“And somewhere in the Garden of Eden the Lord took an innocent animal, and before the eyes of Eve and Adam, God slew that innocent animal and the ground drank up its blood. This is the beginning of ‘The Scarlet Thread Through the Bible.’ With the sacrifice of an innocent animal, God took coats of skin and covered over the shame and the nakedness of the man and his wife. This is the first sacrifice, and it was offered by the hand of Almighty God.”[1] What does this have to do with Easter?

What W.A. Criswell calls the “scarlet thread” are the prophecies, pictures, and promises God has given about the redeemer who would come into the world and solve the world’s sin problem. Alfred Edersheim has identified more than 450 prophecies in the Old Testament that point us toward that coming Messiah, our Redeemer![2]

You don’t have to read very far into the book of Genesis before you run into the theme of animals being killed, their blood being shed, as a result of sin. The first account is when God killed the animal to provide coverings for Adam and Eve—who had suddenly discovered they were naked, and were ashamed. God covered them, but it cost an animal its life.

Moving on the Genesis 4, Adam’s sons Cain and Abel presented offerings to the Lord. Abel presented an animal, but Cain presented vegetables.  The animal—the blood sacrifice—was accepted, the vegetables—perhaps an early example of “works” religion—were not. 

Moving on to the book of Exodus, we read about how the Israelites were set free from captivity in Egypt. They were warned that on a particular night they were to kill an animal and apply its blood to the doorposts of their homes. If they did so, the angel would “pass over” their home. If they did not do as instructed, the firstborn son and firstborn of their animals would die. “Then the Israelites went and did this; they did just as the Lord had commanded Moses and Aaron. Now at midnight the Lord struck every firstborn male in the land of Egypt, from the firstborn of Pharaoh who sat on his throne to the firstborn of the prisoner who was in the dungeon, and every firstborn of the livestock” (Exodus 12:28-29).

In Leviticus we have chapter after chapter explaining all the sacrifices the Israelites were to offer. There were burnt offerings, meal offerings, peace offerings, sin offerings, trespass offerings, all meant to bridge that gap between sinful men and a holy God. https://www.youtube.com/embed/RWKmJiWOn0w?feature=oembed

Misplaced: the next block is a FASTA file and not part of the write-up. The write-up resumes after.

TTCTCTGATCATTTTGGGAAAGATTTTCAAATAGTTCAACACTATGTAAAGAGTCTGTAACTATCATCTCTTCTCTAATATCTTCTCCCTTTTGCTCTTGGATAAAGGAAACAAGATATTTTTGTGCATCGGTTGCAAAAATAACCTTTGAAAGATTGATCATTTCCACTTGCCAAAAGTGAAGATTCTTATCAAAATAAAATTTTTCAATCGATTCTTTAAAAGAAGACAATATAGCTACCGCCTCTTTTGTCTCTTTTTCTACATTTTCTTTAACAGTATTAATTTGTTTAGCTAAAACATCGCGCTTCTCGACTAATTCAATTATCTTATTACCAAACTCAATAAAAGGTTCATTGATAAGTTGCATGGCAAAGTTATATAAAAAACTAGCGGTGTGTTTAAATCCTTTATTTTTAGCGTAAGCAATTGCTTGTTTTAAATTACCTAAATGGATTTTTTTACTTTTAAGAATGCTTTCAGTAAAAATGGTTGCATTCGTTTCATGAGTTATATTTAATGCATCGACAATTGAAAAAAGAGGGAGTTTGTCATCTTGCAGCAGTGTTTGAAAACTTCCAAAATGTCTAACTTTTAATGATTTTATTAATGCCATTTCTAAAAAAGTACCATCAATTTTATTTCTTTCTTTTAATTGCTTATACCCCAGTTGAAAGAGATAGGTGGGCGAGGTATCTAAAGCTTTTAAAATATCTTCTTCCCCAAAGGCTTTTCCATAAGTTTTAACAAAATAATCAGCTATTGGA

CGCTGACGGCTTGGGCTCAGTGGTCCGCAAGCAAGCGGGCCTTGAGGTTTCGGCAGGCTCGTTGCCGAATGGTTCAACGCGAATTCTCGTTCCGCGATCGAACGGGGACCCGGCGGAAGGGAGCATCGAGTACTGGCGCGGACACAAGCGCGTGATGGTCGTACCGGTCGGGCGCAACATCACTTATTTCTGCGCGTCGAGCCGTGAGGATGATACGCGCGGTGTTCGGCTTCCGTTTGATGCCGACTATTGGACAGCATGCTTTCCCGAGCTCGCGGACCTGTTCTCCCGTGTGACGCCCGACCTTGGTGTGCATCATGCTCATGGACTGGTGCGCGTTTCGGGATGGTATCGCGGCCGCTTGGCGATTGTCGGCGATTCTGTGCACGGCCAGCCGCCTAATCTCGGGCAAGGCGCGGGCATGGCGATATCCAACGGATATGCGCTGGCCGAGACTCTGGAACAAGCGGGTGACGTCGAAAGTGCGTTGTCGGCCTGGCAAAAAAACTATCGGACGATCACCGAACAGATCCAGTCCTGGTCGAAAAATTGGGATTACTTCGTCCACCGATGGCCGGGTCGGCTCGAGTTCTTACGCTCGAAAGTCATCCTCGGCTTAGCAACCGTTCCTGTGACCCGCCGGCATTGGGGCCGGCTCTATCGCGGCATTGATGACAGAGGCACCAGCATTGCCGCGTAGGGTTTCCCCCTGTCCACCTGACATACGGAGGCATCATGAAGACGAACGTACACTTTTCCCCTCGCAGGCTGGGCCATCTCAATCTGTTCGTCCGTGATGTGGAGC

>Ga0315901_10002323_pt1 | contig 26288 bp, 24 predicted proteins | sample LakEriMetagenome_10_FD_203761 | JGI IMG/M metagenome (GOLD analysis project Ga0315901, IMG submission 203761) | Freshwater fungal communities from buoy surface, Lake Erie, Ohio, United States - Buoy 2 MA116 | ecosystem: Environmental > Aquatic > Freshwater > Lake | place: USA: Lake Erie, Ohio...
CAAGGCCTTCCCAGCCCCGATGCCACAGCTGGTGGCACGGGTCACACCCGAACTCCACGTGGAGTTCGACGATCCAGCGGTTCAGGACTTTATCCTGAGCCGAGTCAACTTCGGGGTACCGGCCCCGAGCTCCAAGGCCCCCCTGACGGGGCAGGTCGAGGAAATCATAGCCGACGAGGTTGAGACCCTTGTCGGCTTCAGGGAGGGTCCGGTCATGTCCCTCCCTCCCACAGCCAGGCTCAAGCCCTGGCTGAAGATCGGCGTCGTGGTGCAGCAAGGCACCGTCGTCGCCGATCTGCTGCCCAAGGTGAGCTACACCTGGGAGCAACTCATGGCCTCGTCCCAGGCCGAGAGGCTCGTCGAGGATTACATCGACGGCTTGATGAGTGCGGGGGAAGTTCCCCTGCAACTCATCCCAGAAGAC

When the sacrifice involved an animal, uniformly God required the animal be “without blemish.” In other words, no foisting off the runt of the litter or a lame or otherwise useless animal. No, God demanded the best. And He demanded that its blood be shed. 

In his book Christ B.C., Bill Myers asks, 

“Why is God so interested in all this blood stuff? I mean it sounds so sick and grotesque. That’s part of the reason. Sin is sick and grotesque. The shedding of all this blood was to help remind us of the brutal and ugly nature of sin. Sin conquers, it devours, it ravages. In short, it destroys life. And instead of that destruction of life falling upon the people, it was transferred to some innocent, ‘unblemished’ animal. Yes, it was ugly and brutal. But so is sin. And yes, it probably disturbed God. But better the destruction of an innocent animal than the destruction of His people.”[3]

In hindsight, of course, we know that all those sacrifices were pointing forward to the unblemished Lamb of God who would become the final sacrifice for our sin.

“But Christ… entered the most holy place once for all time, not by the blood of goats and calves, but by his own blood, having obtained eternal redemption. For if the blood of goats and bulls and the ashes of a young cow, sprinkling those who are defiled, sanctify for the purification of the flesh, how much more will the blood of Christ, who through the eternal Spirit offered himself without blemish to God, cleanse our consciences from dead works so that we can serve the living God” (Hebrews 9:11-14).

Those sacrifices had to be offered again and again, because they simply could not “fix” our sin problem. But while “it is impossible for the blood of bulls and goats to take away sins” (Hebrews 10:4), “the blood of Jesus [God’s] son cleanses us from all sin” (1 John 1:7)!

Under the old covenant, the priest stands and ministers before the altar day after day, offering the same sacrifices again and again, which can never take away sins.  But our High Priest offered himself to God as a single sacrifice for sins, good for all time. Then he sat down in the place of honor at God’s right hand” (Hebrews 10:11-12)


[1] W.A. Criswell, The Scarlet Thread Through the Bible (LifeWay Press, 2014), p. 13.

[2] Alfred Edersheim, Life and Times of Jesus the Messiah (Endeavour Compass: Kindle Edition), Appendix IX.

[3] Bill Myers, Christ B.C.: Becoming Closer Friends with the Hidden Christ of the Old Testament (Regal Books, 1990), pp. 22-23.

Leave a Comment